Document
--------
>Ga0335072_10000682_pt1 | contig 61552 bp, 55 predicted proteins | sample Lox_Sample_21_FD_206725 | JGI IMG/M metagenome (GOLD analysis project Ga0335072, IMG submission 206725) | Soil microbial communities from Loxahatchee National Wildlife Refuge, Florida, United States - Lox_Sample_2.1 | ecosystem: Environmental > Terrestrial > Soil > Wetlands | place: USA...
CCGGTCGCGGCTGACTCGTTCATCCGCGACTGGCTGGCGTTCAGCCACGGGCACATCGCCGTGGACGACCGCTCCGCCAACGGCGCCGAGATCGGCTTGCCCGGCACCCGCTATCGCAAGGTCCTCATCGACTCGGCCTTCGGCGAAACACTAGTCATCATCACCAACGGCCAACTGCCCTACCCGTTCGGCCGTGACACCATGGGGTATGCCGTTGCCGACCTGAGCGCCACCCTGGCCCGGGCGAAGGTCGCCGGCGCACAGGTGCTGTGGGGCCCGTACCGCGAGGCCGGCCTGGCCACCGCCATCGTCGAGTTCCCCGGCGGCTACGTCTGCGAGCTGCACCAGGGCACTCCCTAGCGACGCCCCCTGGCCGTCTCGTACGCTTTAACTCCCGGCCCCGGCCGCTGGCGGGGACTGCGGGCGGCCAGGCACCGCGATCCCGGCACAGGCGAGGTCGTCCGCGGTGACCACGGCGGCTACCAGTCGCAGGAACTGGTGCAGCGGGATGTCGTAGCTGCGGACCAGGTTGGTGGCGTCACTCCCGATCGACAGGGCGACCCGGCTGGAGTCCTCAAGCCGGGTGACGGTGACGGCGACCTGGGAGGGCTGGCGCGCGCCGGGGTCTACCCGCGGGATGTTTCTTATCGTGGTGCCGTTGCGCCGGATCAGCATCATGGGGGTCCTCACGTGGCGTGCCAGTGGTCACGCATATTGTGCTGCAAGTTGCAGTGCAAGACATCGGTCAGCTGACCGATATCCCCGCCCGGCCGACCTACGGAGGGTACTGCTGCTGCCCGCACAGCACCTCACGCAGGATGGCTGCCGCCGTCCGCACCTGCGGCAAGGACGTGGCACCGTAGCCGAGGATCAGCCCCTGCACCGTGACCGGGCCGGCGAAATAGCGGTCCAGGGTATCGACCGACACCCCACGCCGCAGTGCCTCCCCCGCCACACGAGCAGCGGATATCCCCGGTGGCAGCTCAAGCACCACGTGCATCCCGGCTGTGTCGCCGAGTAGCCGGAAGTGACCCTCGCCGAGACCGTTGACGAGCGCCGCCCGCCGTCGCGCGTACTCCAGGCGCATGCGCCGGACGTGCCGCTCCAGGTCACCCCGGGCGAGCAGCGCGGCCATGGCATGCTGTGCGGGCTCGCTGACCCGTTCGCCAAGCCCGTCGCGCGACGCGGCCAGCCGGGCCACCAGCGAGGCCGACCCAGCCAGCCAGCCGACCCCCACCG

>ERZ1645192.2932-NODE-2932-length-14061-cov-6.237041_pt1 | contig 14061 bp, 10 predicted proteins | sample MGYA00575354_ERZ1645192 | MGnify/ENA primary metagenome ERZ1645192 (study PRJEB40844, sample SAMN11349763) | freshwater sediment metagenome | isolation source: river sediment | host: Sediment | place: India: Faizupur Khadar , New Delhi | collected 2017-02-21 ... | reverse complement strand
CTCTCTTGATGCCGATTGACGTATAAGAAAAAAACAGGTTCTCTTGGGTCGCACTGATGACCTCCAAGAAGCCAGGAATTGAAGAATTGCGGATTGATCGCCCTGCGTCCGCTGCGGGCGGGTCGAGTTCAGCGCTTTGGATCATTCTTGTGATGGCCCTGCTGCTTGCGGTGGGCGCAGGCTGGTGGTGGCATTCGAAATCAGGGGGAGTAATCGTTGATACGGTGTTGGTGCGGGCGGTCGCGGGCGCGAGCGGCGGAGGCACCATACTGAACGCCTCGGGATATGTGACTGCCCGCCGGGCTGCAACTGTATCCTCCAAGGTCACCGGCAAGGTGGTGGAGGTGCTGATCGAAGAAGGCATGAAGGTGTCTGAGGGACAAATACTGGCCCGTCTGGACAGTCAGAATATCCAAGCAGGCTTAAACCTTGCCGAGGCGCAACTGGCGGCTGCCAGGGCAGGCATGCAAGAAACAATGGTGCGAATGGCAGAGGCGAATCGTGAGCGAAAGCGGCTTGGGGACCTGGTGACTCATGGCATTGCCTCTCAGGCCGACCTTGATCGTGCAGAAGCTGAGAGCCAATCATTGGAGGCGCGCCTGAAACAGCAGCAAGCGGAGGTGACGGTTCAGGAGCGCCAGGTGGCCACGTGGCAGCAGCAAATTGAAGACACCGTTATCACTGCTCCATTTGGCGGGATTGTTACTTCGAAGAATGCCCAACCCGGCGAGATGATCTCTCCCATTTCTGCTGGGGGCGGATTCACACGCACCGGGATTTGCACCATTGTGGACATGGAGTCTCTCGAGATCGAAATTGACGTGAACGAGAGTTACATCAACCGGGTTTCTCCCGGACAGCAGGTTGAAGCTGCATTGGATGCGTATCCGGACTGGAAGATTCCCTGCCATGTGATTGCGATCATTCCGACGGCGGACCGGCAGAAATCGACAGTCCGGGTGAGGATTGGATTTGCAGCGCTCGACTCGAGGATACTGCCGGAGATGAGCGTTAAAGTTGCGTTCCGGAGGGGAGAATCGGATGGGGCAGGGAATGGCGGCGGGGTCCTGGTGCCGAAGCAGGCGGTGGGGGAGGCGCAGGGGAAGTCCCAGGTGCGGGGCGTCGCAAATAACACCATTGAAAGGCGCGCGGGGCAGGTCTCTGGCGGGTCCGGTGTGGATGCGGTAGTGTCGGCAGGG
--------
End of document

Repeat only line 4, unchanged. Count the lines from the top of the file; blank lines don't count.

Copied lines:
CTCTCTTGATGCCGATTGACGTATAAGAAAAAAACAGGTTCTCTTGGGTCGCACTGATGACCTCCAAGAAGCCAGGAATTGAAGAATTGCGGATTGATCGCCCTGCGTCCGCTGCGGGCGGGTCGAGTTCAGCGCTTTGGATCATTCTTGTGATGGCCCTGCTGCTTGCGGTGGGCGCAGGCTGGTGGTGGCATTCGAAATCAGGGGGAGTAATCGTTGATACGGTGTTGGTGCGGGCGGTCGCGGGCGCGAGCGGCGGAGGCACCATACTGAACGCCTCGGGATATGTGACTGCCCGCCGGGCTGCAACTGTATCCTCCAAGGTCACCGGCAAGGTGGTGGAGGTGCTGATCGAAGAAGGCATGAAGGTGTCTGAGGGACAAATACTGGCCCGTCTGGACAGTCAGAATATCCAAGCAGGCTTAAACCTTGCCGAGGCGCAACTGGCGGCTGCCAGGGCAGGCATGCAAGAAACAATGGTGCGAATGGCAGAGGCGAATCGTGAGCGAAAGCGGCTTGGGGACCTGGTGACTCATGGCATTGCCTCTCAGGCCGACCTTGATCGTGCAGAAGCTGAGAGCCAATCATTGGAGGCGCGCCTGAAACAGCAGCAAGCGGAGGTGACGGTTCAGGAGCGCCAGGTGGCCACGTGGCAGCAGCAAATTGAAGACACCGTTATCACTGCTCCATTTGGCGGGATTGTTACTTCGAAGAATGCCCAACCCGGCGAGATGATCTCTCCCATTTCTGCTGGGGGCGGATTCACACGCACCGGGATTTGCACCATTGTGGACATGGAGTCTCTCGAGATCGAAATTGACGTGAACGAGAGTTACATCAACCGGGTTTCTCCCGGACAGCAGGTTGAAGCTGCATTGGATGCGTATCCGGACTGGAAGATTCCCTGCCATGTGATTGCGATCATTCCGACGGCGGACCGGCAGAAATCGACAGTCCGGGTGAGGATTGGATTTGCAGCGCTCGACTCGAGGATACTGCCGGAGATGAGCGTTAAAGTTGCGTTCCGGAGGGGAGAATCGGATGGGGCAGGGAATGGCGGCGGGGTCCTGGTGCCGAAGCAGGCGGTGGGGGAGGCGCAGGGGAAGTCCCAGGTGCGGGGCGTCGCAAATAACACCATTGAAAGGCGCGCGGGGCAGGTCTCTGGCGGGTCCGGTGTGGATGCGGTAGTGTCGGCAGGG